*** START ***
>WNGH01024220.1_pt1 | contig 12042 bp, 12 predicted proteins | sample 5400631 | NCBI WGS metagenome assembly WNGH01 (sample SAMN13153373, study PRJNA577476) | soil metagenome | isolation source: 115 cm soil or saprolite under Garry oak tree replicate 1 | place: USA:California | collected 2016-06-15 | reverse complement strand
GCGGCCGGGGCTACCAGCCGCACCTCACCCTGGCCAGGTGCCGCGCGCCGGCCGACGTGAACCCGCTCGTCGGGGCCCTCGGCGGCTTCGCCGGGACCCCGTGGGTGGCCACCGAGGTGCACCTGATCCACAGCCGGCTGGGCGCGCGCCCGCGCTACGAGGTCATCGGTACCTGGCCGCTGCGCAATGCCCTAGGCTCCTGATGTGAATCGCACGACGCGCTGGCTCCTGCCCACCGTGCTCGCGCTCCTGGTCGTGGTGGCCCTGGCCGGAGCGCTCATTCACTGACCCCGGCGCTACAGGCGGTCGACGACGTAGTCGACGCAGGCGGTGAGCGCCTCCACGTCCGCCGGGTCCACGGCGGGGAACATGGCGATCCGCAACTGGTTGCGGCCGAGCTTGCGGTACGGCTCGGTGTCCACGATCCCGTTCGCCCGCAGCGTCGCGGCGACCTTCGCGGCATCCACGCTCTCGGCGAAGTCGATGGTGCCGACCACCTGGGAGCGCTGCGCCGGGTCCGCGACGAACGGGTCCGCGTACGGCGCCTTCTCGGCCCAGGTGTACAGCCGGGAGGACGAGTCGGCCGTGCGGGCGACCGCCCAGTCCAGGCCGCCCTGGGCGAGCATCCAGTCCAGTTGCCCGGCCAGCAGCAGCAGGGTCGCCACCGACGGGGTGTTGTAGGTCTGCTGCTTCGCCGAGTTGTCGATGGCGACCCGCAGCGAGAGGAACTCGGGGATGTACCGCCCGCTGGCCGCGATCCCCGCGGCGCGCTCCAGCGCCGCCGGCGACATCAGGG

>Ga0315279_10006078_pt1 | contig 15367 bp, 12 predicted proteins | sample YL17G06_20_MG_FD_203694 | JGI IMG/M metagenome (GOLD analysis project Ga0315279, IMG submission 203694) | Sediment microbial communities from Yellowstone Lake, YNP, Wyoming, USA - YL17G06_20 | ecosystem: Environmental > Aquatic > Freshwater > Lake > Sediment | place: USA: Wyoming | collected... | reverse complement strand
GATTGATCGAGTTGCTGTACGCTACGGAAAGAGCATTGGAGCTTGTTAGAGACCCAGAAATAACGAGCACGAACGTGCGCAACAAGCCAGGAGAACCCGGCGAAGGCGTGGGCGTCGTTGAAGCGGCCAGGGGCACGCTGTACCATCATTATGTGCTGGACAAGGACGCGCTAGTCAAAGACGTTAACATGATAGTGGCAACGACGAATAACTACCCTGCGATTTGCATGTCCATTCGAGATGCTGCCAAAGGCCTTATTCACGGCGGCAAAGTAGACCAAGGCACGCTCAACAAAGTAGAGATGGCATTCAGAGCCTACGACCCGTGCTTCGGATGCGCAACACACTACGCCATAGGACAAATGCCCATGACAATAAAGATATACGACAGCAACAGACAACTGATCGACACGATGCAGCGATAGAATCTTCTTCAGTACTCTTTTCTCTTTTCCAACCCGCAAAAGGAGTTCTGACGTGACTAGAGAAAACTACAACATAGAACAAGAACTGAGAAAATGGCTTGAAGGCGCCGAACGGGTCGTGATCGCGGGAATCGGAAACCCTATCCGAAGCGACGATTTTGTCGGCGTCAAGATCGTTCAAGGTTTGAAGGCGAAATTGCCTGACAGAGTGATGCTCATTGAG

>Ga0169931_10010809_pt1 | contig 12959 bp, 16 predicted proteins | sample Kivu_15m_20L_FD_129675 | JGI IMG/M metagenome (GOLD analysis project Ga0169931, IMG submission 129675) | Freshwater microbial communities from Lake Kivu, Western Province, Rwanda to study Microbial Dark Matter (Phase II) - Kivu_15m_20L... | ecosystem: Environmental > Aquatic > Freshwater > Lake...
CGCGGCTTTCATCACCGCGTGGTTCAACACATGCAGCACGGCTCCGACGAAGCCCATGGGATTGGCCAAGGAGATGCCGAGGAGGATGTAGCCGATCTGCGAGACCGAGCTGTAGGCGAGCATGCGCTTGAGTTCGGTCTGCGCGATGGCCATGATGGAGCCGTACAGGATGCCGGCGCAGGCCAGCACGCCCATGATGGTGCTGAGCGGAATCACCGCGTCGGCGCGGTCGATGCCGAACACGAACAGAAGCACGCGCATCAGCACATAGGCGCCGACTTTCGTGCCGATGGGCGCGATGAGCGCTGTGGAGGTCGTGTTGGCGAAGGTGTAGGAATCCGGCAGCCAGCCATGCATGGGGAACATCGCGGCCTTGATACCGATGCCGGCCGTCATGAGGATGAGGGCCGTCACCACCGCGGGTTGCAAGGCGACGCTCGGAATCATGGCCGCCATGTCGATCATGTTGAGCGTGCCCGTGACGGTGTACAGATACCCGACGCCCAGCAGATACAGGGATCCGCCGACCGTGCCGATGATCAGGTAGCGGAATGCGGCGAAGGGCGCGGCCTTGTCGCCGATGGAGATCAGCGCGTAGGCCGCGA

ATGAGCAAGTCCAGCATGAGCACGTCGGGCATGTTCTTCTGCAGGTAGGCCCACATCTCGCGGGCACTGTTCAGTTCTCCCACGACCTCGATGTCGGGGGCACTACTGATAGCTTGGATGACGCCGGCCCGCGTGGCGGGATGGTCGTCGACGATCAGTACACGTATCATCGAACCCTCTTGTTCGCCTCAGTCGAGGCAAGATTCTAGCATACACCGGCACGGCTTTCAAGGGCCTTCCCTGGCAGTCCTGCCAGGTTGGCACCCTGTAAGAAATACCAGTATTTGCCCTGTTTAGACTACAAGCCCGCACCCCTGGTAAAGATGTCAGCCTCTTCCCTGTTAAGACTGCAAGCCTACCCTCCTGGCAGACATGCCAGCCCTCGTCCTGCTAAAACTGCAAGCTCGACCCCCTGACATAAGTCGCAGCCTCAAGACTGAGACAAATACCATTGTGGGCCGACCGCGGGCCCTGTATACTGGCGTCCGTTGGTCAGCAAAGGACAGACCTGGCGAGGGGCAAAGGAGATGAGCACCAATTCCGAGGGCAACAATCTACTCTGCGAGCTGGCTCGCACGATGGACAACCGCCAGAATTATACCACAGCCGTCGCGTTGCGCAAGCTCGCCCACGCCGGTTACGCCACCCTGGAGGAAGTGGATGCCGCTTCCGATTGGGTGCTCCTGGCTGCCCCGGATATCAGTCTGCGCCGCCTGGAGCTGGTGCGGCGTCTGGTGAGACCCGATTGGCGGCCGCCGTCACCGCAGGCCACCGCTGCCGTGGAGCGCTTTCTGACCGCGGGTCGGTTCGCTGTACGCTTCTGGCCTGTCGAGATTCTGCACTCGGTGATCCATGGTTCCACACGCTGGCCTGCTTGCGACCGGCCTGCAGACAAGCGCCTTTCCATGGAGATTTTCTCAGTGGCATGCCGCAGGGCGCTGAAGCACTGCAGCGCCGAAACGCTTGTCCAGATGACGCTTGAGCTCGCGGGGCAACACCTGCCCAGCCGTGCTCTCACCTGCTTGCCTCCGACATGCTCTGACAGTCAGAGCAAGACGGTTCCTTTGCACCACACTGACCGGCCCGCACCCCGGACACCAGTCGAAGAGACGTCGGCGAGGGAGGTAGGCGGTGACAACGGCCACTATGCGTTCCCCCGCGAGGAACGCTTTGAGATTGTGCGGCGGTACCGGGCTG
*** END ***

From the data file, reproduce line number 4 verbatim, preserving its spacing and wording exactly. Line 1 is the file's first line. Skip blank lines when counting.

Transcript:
GATTGATCGAGTTGCTGTACGCTACGGAAAGAGCATTGGAGCTTGTTAGAGACCCAGAAATAACGAGCACGAACGTGCGCAACAAGCCAGGAGAACCCGGCGAAGGCGTGGGCGTCGTTGAAGCGGCCAGGGGCACGCTGTACCATCATTATGTGCTGGACAAGGACGCGCTAGTCAAAGACGTTAACATGATAGTGGCAACGACGAATAACTACCCTGCGATTTGCATGTCCATTCGAGATGCTGCCAAAGGCCTTATTCACGGCGGCAAAGTAGACCAAGGCACGCTCAACAAAGTAGAGATGGCATTCAGAGCCTACGACCCGTGCTTCGGATGCGCAACACACTACGCCATAGGACAAATGCCCATGACAATAAAGATATACGACAGCAACAGACAACTGATCGACACGATGCAGCGATAGAATCTTCTTCAGTACTCTTTTCTCTTTTCCAACCCGCAAAAGGAGTTCTGACGTGACTAGAGAAAACTACAACATAGAACAAGAACTGAGAAAATGGCTTGAAGGCGCCGAACGGGTCGTGATCGCGGGAATCGGAAACCCTATCCGAAGCGACGATTTTGTCGGCGTCAAGATCGTTCAAGGTTTGAAGGCGAAATTGCCTGACAGAGTGATGCTCATTGAG